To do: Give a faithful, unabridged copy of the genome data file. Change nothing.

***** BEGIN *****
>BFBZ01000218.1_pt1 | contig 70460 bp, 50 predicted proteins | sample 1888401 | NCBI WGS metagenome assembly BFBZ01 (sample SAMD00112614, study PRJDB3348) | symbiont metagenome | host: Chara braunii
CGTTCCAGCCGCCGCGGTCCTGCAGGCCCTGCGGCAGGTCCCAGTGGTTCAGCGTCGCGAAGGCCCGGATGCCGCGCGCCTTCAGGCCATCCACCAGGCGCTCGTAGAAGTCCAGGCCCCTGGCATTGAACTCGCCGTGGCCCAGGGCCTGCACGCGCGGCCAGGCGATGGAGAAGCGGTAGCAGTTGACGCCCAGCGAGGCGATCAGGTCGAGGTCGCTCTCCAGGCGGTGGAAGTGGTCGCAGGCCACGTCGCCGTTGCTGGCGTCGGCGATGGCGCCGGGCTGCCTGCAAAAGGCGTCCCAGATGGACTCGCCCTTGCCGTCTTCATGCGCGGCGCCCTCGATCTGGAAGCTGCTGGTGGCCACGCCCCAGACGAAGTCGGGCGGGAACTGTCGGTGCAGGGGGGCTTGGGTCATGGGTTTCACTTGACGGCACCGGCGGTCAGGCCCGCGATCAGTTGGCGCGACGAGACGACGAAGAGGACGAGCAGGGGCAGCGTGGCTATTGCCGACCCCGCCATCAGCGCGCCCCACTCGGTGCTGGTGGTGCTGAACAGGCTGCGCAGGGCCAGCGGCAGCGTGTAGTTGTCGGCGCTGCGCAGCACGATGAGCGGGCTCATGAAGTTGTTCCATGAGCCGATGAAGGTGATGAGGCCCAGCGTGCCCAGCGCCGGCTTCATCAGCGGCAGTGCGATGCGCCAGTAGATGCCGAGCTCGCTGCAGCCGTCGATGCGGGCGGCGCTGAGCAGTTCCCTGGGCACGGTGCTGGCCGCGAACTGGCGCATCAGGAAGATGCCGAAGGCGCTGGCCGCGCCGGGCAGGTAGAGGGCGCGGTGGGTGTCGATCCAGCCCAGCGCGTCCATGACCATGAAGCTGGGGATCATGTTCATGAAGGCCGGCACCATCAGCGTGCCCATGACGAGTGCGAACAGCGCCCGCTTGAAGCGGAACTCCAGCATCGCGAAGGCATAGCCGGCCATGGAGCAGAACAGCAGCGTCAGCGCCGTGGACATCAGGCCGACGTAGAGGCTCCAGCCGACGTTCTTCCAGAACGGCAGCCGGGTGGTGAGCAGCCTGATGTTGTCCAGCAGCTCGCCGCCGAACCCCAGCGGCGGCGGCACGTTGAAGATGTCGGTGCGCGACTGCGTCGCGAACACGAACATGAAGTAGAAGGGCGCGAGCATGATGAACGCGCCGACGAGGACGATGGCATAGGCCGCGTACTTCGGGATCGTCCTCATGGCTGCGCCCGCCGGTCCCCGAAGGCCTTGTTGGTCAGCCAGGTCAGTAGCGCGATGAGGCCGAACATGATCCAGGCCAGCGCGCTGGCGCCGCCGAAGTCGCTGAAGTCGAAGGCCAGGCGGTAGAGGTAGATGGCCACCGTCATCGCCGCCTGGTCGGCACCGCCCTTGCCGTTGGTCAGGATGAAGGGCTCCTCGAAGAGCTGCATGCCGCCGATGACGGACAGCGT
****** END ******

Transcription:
>BFBZ01000218.1_pt1 | contig 70460 bp, 50 predicted proteins | sample 1888401 | NCBI WGS metagenome assembly BFBZ01 (sample SAMD00112614, study PRJDB3348) | symbiont metagenome | host: Chara braunii
CGTTCCAGCCGCCGCGGTCCTGCAGGCCCTGCGGCAGGTCCCAGTGGTTCAGCGTCGCGAAGGCCCGGATGCCGCGCGCCTTCAGGCCATCCACCAGGCGCTCGTAGAAGTCCAGGCCCCTGGCATTGAACTCGCCGTGGCCCAGGGCCTGCACGCGCGGCCAGGCGATGGAGAAGCGGTAGCAGTTGACGCCCAGCGAGGCGATCAGGTCGAGGTCGCTCTCCAGGCGGTGGAAGTGGTCGCAGGCCACGTCGCCGTTGCTGGCGTCGGCGATGGCGCCGGGCTGCCTGCAAAAGGCGTCCCAGATGGACTCGCCCTTGCCGTCTTCATGCGCGGCGCCCTCGATCTGGAAGCTGCTGGTGGCCACGCCCCAGACGAAGTCGGGCGGGAACTGTCGGTGCAGGGGGGCTTGGGTCATGGGTTTCACTTGACGGCACCGGCGGTCAGGCCCGCGATCAGTTGGCGCGACGAGACGACGAAGAGGACGAGCAGGGGCAGCGTGGCTATTGCCGACCCCGCCATCAGCGCGCCCCACTCGGTGCTGGTGGTGCTGAACAGGCTGCGCAGGGCCAGCGGCAGCGTGTAGTTGTCGGCGCTGCGCAGCACGATGAGCGGGCTCATGAAGTTGTTCCATGAGCCGATGAAGGTGATGAGGCCCAGCGTGCCCAGCGCCGGCTTCATCAGCGGCAGTGCGATGCGCCAGTAGATGCCGAGCTCGCTGCAGCCGTCGATGCGGGCGGCGCTGAGCAGTTCCCTGGGCACGGTGCTGGCCGCGAACTGGCGCATCAGGAAGATGCCGAAGGCGCTGGCCGCGCCGGGCAGGTAGAGGGCGCGGTGGGTGTCGATCCAGCCCAGCGCGTCCATGACCATGAAGCTGGGGATCATGTTCATGAAGGCCGGCACCATCAGCGTGCCCATGACGAGTGCGAACAGCGCCCGCTTGAAGCGGAACTCCAGCATCGCGAAGGCATAGCCGGCCATGGAGCAGAACAGCAGCGTCAGCGCCGTGGACATCAGGCCGACGTAGAGGCTCCAGCCGACGTTCTTCCAGAACGGCAGCCGGGTGGTGAGCAGCCTGATGTTGTCCAGCAGCTCGCCGCCGAACCCCAGCGGCGGCGGCACGTTGAAGATGTCGGTGCGCGACTGCGTCGCGAACACGAACATGAAGTAGAAGGGCGCGAGCATGATGAACGCGCCGACGAGGACGATGGCATAGGCCGCGTACTTCGGGATCGTCCTCATGGCTGCGCCCGCCGGTCCCCGAAGGCCTTGTTGGTCAGCCAGGTCAGTAGCGCGATGAGGCCGAACATGATCCAGGCCAGCGCGCTGGCGCCGCCGAAGTCGCTGAAGTCGAAGGCCAGGCGGTAGAGGTAGATGGCCACCGTCATCGCCGCCTGGTCGGCACCGCCCTTGCCGTTGGTCAGGATGAAGGGCTCCTCGAAGAGCTGCATGCCGCCGATGACGGACAGCGT